Understanding Cost in SQL Server

Cost is an important concept in SQL Server. It is key in how plans are compared and chosen by the optimizer, and it can guide us to problem operators as we tune a query’s performance. It can also lead us astray if we follow it blindly. In this post, I want to explain what cost is and how we use it.

Many queries (that aren’t trivial) can be executed in a number of different ways. Each index on a table is a possible path for the optimizer to use, and statistics allow the optimizer to determine the cost of a given operation. SQL Server determines what potential plan it will use in large part based on cost. The optimizer isn’t exhaustive. It won’t compare all possible plans; that would take too long.

Let’s take a look at an example query from the AdventureWorks database.

There is a cost provided for each query relative to the batch; that can help you narrow down which statement is the issue if a large batch or procedure is performing poorly. This query is in the only one in the batch. 

This query hits 5 tables, and has a number of joins and other operations. Each operation has a cost displayed here as a percentage of the total query. You’ll notice one operation has a cost of 94%; let’s zoom in. 

This has a cost of 0.54456. This is broken further into an I/O Cost and a CPU Cost. There is also a Subtree Cost, which would include any operators that feed into this one, but in this case there aren’t any. The operator returned 234 rows, but it read over 31k. So the cost seems appropriate; we really are doing some work here.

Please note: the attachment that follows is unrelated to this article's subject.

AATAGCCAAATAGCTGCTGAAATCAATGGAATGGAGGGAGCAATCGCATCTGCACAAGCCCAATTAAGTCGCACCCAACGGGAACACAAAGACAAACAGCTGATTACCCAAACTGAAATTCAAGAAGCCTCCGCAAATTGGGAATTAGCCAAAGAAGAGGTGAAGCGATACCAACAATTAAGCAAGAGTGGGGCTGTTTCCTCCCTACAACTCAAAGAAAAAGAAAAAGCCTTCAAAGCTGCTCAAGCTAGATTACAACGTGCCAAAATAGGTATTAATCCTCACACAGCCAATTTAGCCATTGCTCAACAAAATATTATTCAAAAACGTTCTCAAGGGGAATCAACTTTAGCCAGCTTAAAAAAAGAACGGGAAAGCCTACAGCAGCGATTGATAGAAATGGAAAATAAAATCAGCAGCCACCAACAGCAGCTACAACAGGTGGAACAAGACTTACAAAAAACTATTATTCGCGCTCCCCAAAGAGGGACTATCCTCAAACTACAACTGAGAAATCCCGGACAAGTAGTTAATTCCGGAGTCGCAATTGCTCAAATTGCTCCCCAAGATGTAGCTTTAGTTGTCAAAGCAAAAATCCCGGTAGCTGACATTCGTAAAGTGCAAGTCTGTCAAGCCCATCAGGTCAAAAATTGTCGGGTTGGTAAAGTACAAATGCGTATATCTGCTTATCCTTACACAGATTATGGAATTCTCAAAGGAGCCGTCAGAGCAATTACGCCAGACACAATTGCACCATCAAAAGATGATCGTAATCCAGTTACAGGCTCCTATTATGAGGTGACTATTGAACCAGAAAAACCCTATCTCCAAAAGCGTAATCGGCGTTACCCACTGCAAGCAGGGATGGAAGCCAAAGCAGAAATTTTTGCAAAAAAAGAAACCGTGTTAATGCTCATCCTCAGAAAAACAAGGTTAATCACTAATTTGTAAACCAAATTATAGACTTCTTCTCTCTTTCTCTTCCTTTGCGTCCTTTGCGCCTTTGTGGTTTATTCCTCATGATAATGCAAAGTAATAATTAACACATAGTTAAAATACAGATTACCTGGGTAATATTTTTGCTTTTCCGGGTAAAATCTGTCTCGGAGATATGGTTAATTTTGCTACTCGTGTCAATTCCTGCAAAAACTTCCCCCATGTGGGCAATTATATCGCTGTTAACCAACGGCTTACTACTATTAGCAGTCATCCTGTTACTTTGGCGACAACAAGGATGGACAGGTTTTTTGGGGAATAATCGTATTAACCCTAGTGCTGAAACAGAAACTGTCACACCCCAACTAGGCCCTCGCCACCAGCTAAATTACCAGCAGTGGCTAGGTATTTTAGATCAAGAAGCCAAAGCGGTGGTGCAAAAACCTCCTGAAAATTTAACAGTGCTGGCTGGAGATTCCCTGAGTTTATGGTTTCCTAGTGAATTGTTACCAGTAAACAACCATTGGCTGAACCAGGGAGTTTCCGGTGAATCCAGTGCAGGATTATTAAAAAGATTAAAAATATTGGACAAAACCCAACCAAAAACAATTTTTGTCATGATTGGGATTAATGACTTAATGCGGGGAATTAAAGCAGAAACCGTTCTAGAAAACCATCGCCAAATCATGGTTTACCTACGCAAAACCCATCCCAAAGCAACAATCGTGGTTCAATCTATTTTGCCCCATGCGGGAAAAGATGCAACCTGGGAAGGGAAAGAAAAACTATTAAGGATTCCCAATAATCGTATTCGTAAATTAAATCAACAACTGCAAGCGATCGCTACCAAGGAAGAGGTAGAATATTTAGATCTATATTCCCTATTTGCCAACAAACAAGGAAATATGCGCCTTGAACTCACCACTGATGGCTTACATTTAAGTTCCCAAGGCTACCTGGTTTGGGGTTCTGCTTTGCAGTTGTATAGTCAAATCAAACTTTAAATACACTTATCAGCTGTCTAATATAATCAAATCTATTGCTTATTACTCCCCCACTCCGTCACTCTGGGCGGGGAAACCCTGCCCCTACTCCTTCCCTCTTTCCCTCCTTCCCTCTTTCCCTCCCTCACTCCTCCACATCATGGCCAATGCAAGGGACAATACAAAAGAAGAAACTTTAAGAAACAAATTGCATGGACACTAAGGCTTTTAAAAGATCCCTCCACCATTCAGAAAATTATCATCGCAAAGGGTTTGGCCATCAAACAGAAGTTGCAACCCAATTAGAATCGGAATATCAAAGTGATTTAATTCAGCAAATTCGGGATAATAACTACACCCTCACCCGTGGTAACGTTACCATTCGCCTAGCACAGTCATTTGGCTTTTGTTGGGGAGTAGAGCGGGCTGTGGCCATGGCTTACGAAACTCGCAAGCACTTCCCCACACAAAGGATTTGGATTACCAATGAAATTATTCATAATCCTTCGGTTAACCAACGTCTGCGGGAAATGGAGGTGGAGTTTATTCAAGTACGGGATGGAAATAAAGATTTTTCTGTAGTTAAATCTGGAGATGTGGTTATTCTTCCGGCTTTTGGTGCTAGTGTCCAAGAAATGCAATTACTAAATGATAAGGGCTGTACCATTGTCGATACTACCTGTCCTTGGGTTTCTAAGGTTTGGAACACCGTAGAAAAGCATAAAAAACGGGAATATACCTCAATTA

The number for cost is always presented without a unit, you may ask 0.54456 of what exactly? Pounds? Parsecs?


The story as I recall was that cost was derived from how long it took an early developer of SQL Server to run a given operation on his desktop computer, in seconds. So initially cost was expressed in seconds, but that’s not the case anymore. It’s a more generic expression of how much work is involved in executing the operation.

Given the cost value is fairly generic, you need an idea of what is a cheap operator or an expensive one. Here’s one of the other index seeks from the query above.

So, we’re doing an index seek not a scan. We not only returned 1 row, we only read one row. In terms of reading a normal table, it’s not going to get any cheaper than this. This cost of about 0.003 is something you’ll see many times for that reason.

So, what constitutes an expensive query? That’s a matter of opinion. You could gauge this by the “Cost Threshold for Parallelism” setting in SQL Server. This is a server level setting that sets how expensive an operation has to be for SQL Server to consider going parallel to perform it. The default setting is 5, so you could argue that’s an expensive query. But this setting is probably quite low for current servers. I think at work, this setting is 100 for most of the servers I work on.

Keep in mind, the cost threshold is for the operation, not the entire plan. 

Cost isn’t exact

One thing to remember is that cost in SQL Server is always an estimate. This is a number SQL Server calculates when considering multiple potential plans to determine which would be the best. But the number of rows it expects a given operation to return or how many times that operation runs can be off. All of that is based on statistics.

It doesn’t then go back and update the cost number later if those numbers were incorrect. So while we can use the cost as an indicator of which query or operator we should focus on, don’t completely tunnel-vision that one thing.

I could talk at this point about estimated plans versus actual plans, but fortunately Grant Fritchey has already done so. The gist of his post is that an actual plan is one that has actual runtime metrics. For example, “Number of Rows Read”, “Actual Number of Rows”, and “Number of Executions” in the images above.